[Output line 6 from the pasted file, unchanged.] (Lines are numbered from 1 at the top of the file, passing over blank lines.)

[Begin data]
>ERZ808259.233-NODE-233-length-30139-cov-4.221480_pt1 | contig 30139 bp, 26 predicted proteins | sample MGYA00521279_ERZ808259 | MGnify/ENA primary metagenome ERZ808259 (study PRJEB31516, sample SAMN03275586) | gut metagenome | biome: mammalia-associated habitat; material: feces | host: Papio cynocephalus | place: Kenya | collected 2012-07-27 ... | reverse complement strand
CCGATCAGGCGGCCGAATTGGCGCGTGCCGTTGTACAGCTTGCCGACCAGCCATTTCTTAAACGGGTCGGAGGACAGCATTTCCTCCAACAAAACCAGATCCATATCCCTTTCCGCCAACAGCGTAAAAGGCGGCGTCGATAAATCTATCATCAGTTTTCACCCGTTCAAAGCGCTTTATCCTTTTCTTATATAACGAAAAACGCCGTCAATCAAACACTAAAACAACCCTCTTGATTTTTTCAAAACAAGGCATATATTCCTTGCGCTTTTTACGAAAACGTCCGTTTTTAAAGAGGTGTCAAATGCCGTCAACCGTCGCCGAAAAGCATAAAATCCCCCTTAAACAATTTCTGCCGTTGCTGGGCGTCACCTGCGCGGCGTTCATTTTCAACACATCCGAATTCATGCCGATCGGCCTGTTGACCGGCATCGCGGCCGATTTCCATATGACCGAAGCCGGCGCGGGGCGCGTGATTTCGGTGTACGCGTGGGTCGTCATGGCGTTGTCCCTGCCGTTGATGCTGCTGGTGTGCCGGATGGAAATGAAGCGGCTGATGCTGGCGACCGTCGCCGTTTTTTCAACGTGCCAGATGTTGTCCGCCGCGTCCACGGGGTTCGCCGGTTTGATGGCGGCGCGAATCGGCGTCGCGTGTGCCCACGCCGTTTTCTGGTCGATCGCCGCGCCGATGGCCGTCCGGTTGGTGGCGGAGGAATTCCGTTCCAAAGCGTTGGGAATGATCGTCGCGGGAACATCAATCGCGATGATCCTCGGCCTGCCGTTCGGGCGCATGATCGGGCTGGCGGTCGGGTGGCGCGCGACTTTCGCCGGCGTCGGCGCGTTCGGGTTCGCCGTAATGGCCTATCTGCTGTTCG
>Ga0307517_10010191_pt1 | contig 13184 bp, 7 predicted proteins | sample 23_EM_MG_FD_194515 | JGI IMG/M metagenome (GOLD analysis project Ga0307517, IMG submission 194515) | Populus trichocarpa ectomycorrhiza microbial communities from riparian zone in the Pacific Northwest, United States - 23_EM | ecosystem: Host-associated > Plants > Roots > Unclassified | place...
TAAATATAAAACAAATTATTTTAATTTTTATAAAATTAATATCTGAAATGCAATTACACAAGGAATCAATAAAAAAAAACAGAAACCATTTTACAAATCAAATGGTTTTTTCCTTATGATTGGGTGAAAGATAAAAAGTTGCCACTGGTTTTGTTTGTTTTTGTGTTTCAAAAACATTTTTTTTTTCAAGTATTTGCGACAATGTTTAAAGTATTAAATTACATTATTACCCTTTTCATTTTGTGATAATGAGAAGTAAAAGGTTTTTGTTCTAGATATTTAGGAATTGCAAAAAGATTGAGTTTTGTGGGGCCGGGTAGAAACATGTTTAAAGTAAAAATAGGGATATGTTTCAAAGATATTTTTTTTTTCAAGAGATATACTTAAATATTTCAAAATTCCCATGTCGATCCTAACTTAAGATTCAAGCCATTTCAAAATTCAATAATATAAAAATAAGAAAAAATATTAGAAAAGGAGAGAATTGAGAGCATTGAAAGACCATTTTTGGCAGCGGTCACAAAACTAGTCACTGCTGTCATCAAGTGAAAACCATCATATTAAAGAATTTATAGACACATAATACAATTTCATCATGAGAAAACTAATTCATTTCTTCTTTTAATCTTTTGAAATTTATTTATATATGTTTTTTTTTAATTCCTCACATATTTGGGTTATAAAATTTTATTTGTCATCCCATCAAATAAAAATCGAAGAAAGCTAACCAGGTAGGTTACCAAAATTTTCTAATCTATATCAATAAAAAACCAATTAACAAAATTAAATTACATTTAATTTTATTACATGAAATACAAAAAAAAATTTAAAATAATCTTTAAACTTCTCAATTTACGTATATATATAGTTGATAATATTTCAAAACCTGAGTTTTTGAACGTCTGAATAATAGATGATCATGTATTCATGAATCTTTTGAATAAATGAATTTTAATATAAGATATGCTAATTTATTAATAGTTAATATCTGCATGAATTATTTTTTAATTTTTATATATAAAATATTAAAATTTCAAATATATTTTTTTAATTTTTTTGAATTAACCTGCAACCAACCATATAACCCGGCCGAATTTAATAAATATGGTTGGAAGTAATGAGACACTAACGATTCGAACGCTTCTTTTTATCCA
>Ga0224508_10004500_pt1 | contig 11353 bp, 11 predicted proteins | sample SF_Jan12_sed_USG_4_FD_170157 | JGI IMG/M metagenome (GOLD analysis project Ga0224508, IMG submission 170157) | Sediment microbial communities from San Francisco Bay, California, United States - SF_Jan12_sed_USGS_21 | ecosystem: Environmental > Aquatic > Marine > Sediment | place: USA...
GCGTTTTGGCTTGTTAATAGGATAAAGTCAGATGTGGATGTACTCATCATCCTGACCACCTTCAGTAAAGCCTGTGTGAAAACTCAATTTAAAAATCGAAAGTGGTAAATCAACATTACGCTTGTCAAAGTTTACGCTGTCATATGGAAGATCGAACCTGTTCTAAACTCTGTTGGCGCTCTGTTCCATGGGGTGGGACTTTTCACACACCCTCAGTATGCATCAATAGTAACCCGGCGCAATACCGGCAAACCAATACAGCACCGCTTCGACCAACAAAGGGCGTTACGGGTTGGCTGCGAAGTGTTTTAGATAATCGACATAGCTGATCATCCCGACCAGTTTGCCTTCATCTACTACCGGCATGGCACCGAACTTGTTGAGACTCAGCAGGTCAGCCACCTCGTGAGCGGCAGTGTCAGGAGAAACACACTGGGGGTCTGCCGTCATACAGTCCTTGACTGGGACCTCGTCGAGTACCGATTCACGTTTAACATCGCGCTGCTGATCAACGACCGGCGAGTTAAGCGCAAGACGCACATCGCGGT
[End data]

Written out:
GCGTTTTGGCTTGTTAATAGGATAAAGTCAGATGTGGATGTACTCATCATCCTGACCACCTTCAGTAAAGCCTGTGTGAAAACTCAATTTAAAAATCGAAAGTGGTAAATCAACATTACGCTTGTCAAAGTTTACGCTGTCATATGGAAGATCGAACCTGTTCTAAACTCTGTTGGCGCTCTGTTCCATGGGGTGGGACTTTTCACACACCCTCAGTATGCATCAATAGTAACCCGGCGCAATACCGGCAAACCAATACAGCACCGCTTCGACCAACAAAGGGCGTTACGGGTTGGCTGCGAAGTGTTTTAGATAATCGACATAGCTGATCATCCCGACCAGTTTGCCTTCATCTACTACCGGCATGGCACCGAACTTGTTGAGACTCAGCAGGTCAGCCACCTCGTGAGCGGCAGTGTCAGGAGAAACACACTGGGGGTCTGCCGTCATACAGTCCTTGACTGGGACCTCGTCGAGTACCGATTCACGTTTAACATCGCGCTGCTGATCAACGACCGGCGAGTTAAGCGCAAGACGCACATCGCGGT